Despite what he’d been told, Billy Donaldson still believed. They just had to be wrong. Santa was real.
He fell to his bed, weeping into his pillow. Only the action figures on his shelf and his puppy heard the mournful cries.
But the rustling on the roof gave him pause.
David Galassie is a fruitcake enthusiast and a history buff. His blog, chronicling the history and foibles of his old hometown, is at menashabook.blogspot.com.
Thump. Thump. Thump. In the dark, I lug the lumpy sack down each stair, muttering curses at the noise. Christmas lights twinkle from the living room. What a surprise they’ll get in the morning.
I peer outside. Snowing. Heavily. Perfect. It’ll cover up my footprints.
And any drops of blood.
Matthew is a secondary school teacher and studied English Literature at the University of Glasgow. His short story ‘Blue Sky’ has just been published in a Centum Press anthology and he is currently seeking representation for his first science fiction novel.
“Wishing you merry days and happy smiles during the holidays,” says the hand-written card, a picture of a well-dressed family traveling through China inside. The Christmas tree on the cover made me forget the cold, the hunger, the loneliness, but not the family resentments.
Sisters are sometimes the roughest critics.
Monica Perez Nevrez is a Sustainability Manager by day and a writer at night.
The neighbourhood children around here seemed just like mine.
“What have you been doing, sweetie?” I asked.
“I painted an angel.”
“…And you, sonny?”
“I painted Santa.”
Looking around they explained they were in another room drying, so I entered and there they were… Tied up and covered in paint.
Connell often says too much or too little in his biographies and probably will again. Despite this, he has been inspired, by others, to become a great writer of such, but to date his biographies have been sadly lacking in the necessary achievements required by him to embellish once more.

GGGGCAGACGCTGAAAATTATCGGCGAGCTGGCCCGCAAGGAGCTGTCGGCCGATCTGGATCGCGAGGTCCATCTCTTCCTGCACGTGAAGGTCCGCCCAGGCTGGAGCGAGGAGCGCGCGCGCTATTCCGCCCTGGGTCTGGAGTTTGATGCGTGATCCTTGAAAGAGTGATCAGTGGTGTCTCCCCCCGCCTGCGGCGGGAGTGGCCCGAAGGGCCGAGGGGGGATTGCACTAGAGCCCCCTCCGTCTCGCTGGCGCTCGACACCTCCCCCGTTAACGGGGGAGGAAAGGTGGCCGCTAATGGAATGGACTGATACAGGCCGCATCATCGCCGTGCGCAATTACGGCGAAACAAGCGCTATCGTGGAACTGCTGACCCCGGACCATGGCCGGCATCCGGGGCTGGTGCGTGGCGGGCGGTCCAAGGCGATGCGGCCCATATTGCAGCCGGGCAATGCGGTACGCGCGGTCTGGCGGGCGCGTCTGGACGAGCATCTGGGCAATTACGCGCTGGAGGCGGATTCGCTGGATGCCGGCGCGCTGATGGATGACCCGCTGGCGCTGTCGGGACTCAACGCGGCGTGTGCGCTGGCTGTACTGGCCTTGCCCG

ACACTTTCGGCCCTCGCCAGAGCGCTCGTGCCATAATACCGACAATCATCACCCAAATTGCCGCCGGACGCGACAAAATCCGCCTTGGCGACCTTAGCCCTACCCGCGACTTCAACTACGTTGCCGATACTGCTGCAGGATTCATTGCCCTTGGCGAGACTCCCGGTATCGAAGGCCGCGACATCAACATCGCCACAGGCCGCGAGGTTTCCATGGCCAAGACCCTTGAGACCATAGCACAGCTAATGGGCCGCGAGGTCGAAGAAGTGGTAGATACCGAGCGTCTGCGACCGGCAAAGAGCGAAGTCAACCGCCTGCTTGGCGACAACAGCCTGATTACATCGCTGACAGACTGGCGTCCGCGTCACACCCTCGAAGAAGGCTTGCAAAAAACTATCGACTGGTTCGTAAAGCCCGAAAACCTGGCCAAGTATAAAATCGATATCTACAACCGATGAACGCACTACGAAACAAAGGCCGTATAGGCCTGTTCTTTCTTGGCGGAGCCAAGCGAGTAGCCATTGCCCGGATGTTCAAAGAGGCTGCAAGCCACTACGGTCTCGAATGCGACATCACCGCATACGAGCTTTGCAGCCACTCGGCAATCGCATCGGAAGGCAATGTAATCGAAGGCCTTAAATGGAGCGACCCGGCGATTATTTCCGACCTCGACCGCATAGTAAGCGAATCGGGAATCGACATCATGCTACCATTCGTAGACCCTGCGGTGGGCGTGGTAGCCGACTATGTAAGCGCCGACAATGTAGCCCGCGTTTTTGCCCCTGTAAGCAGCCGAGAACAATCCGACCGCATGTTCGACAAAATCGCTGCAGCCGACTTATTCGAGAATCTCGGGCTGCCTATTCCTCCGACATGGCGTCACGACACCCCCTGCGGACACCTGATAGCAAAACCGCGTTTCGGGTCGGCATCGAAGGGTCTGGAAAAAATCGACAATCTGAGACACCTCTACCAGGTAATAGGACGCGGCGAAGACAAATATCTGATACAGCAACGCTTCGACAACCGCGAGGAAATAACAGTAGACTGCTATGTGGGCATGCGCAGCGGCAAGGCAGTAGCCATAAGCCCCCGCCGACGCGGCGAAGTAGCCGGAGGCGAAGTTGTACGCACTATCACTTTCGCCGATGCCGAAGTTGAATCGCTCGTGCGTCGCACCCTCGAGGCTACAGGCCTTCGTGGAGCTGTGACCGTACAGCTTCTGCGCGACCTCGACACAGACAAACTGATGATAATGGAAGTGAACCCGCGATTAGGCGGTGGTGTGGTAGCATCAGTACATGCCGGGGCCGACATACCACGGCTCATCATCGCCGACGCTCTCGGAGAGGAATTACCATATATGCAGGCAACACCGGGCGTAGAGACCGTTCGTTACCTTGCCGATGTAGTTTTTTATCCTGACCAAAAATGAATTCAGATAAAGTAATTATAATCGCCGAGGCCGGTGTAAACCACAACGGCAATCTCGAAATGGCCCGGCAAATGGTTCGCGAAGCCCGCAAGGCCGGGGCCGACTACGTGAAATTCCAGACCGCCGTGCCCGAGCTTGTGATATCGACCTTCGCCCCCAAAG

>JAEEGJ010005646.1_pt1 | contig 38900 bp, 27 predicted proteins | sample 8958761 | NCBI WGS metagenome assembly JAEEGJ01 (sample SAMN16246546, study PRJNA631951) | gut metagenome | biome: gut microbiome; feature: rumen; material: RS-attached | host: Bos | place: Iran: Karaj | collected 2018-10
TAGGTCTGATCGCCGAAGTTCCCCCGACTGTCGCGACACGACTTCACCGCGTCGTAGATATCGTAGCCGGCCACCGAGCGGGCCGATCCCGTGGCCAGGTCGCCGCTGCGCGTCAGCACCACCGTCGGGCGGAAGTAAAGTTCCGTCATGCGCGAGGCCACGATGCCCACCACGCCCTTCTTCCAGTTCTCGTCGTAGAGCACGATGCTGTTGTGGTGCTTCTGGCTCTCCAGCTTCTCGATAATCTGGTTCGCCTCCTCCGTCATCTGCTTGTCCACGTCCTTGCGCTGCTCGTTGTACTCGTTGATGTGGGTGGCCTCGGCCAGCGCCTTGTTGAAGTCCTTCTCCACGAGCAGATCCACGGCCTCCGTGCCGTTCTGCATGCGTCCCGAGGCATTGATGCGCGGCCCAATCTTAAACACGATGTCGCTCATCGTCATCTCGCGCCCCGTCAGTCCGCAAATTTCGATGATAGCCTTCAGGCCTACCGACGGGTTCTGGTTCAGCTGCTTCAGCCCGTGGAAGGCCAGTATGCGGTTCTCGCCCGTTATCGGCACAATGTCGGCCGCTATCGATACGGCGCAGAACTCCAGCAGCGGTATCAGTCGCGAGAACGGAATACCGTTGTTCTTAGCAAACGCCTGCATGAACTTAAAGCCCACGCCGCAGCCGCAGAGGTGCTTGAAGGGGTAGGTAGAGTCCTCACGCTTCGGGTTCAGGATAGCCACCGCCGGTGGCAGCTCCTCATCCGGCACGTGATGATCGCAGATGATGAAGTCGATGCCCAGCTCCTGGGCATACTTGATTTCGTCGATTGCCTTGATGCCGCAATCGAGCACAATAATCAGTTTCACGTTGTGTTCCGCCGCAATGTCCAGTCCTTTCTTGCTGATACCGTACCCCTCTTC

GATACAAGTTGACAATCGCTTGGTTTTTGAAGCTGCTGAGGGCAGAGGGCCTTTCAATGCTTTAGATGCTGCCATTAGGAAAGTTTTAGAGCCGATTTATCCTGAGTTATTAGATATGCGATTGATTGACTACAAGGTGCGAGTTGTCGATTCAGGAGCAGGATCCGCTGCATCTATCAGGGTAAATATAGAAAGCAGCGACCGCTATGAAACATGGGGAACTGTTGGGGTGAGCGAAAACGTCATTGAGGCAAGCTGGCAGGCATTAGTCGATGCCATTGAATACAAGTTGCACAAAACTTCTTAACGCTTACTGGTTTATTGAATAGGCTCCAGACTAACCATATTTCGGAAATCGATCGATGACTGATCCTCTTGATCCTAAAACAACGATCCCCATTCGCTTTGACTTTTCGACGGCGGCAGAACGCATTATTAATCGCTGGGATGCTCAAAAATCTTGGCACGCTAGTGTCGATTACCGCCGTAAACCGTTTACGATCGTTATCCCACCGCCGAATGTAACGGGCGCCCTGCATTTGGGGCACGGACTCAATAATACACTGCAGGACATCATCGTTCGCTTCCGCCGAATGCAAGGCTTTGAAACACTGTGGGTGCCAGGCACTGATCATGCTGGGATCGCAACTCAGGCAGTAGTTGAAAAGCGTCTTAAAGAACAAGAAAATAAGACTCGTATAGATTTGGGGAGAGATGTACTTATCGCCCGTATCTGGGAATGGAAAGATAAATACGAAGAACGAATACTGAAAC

Abandoned in the easy chair once again, Norma fumed. Her children gossiped in the kitchen. They didn’t want to be overheard saying anything that might upset her.
Norma sniffed. She was ninety, not nine.
Reclining, she chuckled softly and plotted her revenge.
She’d knit them all scratchy socks for Christmas.
L.L. Madrid could use some new socks.
With jagged fingernails, Wormwood eagerly ripped through the obituary-wrapped gift.
“A candle!” he exclaimed, unscrewing the lid and breathing in deeply through his piggish snout. “Sulfur. My favorite! So pungent, really rotten. Whom do I thank?”
Bezoar blushed scarlet as sin, and raised a claw. “Me. I’m your Secret Satan!”
This is Alexandra’s sixth 50-word story. All she wants for Christmas is Tom Hiddleston and a cup of tea (the tea is optional).
Cop cars escort an open flatbed truck, stopping at every block with bullhorn announcements.
Residents of all ages come out to cheer as frightened youngsters are enticed to climb aboard the fat stranger, pose for pictures, and take his candy before he’s hauled away in a whoop of flashing sirens.
Lee DeAmali resides in the Los Angeles area with grown children who claim to have fond memories of this annual local tradition.
Dear Father Christmas,
I would like:
a bath with bubbles,
a bath without bubbles,
the elephant from TV,
honey on toast,
a cat with stripes,
and a banana.
PS I do not want an orange.
Mark Farley hopes you get what you want for Christmas.
Billy was not a fan of practical yuletide gifts, but his mother insisted he show his gratitude by writing a note for every present he received, including the monogramed handkerchiefs. He complied.
“Dear Uncle Eb. Thanks for the snot rags. I’ll think of you every time I blow my nose.”
John H. Dromey has had short fiction published in Alfred Hitchcock’s Mystery Magazine, Betty Fedora, Stupefying Stories Showcase, and elsewhere.